That was a bit of a trick because I had to lean across the front of the car and chip hard at the ice.  It reminded me of what I have heard about working in space.  When the first astronauts tried putting a wrench on a bolt and turning it they turned instead because there was no friction, no resistance.  That's kind of how it was chipping away at the ice.  I had to be real careful my feet didn't slip out from under me. 
My goal this and every winter was to not fall down. I am glad to report that I got the windshield scraped without falling.  It took a while to get it clear enough to drive. Fortunately, the car running began to warm up and help soften the ice.
None of these pictures really show it but there was at least 1/16th of an inch of ice all over everything.  Frequently in the mornings I have to scrape a bit of frost off the windshield but this took me a lot longer than normal.  But finally I got it clear enough to go.  And, sure enough, the worst part of the trip was my own driveway.  The city crews had been out since early and salted the streets thoroughly and the drive was pretty much like normal.

Saturday, February 10, 2018

Just Out of Curiosity

I first began taking pictures when I was in my early teens.  I had a little box camera, some kind of Kodak Instamatic that I would just drop a 110 film cartridge in and go shoot pictures until it was gone.  Then I'd ride my bike down to the local drug store to get it developed and pick it up a week later to see how my pictures turned out.  I used that little camera until I was on my mission when, in my last city, a few months before coming home, I bought a SLR camera.  There aren't many pictures from my instamatic days that have survived.  I started a scrapbook way back then and the pictures that made it into my scrapbook are about the only ones still around.

So, when I came home from my mission I used my SLR camera a lot.  The things was, though, that the camera I bought on my mission was a model made in East Germany, a Porst.  The United States didn't trade with East Germany so when I began to want accessories I had to figure out what brand was compatible.  And I did, Pentax was the compatible brand. So when I finally wore out my Porst I replaced it with a Pentax so I could continue to use all my accessories.  Eventually my Pentax wore out as well and this time I replaced it with a Ricoh, which was still compatible with all my accessories.  That was nice because by this point I had several lenses and filters.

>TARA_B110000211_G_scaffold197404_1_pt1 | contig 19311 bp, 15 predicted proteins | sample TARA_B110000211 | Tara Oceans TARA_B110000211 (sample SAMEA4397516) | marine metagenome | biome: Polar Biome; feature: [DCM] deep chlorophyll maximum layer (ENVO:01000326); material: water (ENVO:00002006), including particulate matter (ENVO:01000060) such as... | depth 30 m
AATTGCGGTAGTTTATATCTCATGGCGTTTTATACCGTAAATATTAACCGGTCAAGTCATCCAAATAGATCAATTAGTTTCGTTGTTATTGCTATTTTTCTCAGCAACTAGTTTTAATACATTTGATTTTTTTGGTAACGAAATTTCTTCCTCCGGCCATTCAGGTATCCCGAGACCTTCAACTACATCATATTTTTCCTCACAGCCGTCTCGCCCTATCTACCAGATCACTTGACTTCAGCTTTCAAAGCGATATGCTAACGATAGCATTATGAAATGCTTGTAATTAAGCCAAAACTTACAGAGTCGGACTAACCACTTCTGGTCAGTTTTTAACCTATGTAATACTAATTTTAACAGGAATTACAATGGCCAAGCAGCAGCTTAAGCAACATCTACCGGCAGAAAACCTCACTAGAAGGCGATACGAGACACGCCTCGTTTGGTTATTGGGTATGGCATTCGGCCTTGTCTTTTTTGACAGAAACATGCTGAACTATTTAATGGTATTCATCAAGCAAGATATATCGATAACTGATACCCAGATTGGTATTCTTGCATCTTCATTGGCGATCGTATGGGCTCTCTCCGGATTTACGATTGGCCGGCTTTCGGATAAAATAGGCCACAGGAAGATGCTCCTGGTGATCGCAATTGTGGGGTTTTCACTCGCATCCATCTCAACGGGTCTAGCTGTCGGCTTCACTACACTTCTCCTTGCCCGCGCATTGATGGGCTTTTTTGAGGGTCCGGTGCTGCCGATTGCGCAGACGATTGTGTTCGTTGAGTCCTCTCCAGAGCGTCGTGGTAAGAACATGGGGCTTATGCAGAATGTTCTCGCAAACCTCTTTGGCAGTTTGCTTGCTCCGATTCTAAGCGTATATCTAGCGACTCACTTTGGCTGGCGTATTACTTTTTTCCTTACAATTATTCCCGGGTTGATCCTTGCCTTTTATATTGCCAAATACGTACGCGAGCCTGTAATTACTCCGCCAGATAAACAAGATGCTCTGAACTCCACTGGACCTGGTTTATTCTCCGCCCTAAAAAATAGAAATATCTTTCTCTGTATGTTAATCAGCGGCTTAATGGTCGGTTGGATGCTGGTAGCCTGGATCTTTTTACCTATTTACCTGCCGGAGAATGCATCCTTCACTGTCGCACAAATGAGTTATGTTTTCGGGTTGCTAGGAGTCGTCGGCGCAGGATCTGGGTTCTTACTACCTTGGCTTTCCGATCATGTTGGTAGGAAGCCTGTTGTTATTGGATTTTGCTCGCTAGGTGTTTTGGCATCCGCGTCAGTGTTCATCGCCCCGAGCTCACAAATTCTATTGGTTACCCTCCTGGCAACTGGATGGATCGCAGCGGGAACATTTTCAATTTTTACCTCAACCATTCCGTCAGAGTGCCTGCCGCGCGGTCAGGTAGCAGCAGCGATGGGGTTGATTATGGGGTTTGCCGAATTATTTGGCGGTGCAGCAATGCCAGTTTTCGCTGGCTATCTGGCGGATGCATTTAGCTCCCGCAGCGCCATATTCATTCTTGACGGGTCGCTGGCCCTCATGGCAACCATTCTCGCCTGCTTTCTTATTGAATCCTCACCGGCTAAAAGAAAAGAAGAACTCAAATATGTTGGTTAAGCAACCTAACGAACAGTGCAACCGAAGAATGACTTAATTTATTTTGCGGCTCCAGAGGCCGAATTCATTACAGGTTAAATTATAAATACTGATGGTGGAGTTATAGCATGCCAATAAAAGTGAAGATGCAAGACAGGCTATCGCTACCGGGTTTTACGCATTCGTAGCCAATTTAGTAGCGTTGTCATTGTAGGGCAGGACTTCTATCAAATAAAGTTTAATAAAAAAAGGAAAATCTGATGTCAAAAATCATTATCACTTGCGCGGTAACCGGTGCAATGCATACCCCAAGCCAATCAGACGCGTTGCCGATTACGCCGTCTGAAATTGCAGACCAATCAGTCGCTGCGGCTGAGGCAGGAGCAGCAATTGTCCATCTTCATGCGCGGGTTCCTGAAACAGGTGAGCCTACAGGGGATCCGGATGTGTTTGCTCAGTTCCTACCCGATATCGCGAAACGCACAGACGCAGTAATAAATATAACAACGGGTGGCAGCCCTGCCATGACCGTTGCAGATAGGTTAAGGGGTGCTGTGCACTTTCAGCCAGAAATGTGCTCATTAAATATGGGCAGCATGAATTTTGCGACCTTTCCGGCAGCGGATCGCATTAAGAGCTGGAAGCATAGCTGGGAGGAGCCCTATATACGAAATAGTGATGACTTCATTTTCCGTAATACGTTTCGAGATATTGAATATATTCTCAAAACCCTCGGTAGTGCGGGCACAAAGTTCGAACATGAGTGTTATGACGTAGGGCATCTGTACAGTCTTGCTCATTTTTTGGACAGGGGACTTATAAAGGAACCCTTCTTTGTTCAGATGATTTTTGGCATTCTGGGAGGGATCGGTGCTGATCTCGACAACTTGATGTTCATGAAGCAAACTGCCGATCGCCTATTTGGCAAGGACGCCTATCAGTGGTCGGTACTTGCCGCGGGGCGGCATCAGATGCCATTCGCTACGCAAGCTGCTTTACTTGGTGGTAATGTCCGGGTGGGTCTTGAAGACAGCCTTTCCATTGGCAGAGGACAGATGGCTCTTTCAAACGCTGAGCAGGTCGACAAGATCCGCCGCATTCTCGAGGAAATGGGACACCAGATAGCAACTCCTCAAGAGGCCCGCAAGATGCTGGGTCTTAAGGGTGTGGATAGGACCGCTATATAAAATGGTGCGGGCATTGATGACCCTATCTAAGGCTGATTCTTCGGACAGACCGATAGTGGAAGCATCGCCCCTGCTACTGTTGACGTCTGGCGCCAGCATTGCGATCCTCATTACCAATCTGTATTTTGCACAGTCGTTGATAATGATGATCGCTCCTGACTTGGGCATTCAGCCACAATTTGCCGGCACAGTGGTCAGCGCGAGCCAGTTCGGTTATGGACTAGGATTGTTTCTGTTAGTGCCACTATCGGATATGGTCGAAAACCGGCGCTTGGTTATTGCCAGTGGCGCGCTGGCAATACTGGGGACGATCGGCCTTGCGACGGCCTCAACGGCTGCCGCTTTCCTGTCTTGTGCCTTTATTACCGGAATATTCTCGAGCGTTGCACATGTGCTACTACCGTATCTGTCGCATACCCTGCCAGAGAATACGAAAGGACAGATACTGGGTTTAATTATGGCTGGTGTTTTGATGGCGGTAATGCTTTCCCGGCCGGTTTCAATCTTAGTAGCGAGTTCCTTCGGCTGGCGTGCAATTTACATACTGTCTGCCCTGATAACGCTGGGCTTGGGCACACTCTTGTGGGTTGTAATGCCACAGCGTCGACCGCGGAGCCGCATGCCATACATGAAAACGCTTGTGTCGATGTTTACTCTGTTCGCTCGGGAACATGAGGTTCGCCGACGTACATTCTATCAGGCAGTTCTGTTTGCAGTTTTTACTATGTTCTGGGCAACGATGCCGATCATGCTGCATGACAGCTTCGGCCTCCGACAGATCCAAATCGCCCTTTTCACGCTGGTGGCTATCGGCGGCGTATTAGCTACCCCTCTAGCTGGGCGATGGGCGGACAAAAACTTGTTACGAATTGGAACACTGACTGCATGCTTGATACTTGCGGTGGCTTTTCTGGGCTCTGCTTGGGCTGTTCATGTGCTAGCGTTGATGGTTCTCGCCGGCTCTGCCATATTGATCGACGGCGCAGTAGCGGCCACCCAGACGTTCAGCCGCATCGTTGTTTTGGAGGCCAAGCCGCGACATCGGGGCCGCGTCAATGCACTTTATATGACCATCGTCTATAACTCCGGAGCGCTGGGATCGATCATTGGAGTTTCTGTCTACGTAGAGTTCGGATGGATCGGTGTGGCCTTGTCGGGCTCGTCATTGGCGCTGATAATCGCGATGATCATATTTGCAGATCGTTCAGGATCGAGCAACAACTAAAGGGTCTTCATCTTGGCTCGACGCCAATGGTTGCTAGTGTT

Then the digital age began.  I didn't get into digital pictures for a while, we didn't have a computer for a while.  My first digital pictures were still taken with my conventional SLR camera but when I developed them I would get prints and a CD.  I continued doing that for a few years before I finally just got the CD, no prints.  My first digital camera was a little Vivitar which I picked as my anniversary gift from my company at a "milestone" anniversary, my 25th, I think.  I still have the camera but a lot of the labeling has worn off the function buttons.  That makes things challenging.  Anyway, at that point we also had a pretty decent computer and I was in the digital photography age. I still used my Ricoh because the Vivitar was only a 7.0 mega pixels and the quality wasn't anything to brag home about.  It wasn't terrible, it just wasn't as good as my SLR. It also had only a limited (3x) digital zoom. But it was only a couple of years later that I got a Canon PowerShot, which pretty much brought the retirement of my Ricoh.  The Canon had 12.1 mega pixels, full high definition, a 35x optical zoom, and so many settings I was hard pressed to know how to use all the features it had.  The Ricoh went up onto the top shelf of my closet, along with all the film I still had, where it all began to collect dust.   

Fast forward to about the middle of last January.  There was a wonder in the heavens coming on January 31st and I wanted to take pictures.  The wonder was a confluence of events relating to the moon.  It was a "blue moon", meaning it was the second full moon in the same month.  It was also a "super moon", meaning the moon as at its apogee, its closest point to the earth.  And there was a lunar eclipse.  That combination hadn't occurred visible in the western hemisphere for 152 years. I wanted to see if I could get pictures but last time I had tried to take pictures of the moon I had trouble getting my Canon to focus on it.  It was too far away for the auto-focus to work.  But, hey!  My old conventional camera sure could do it!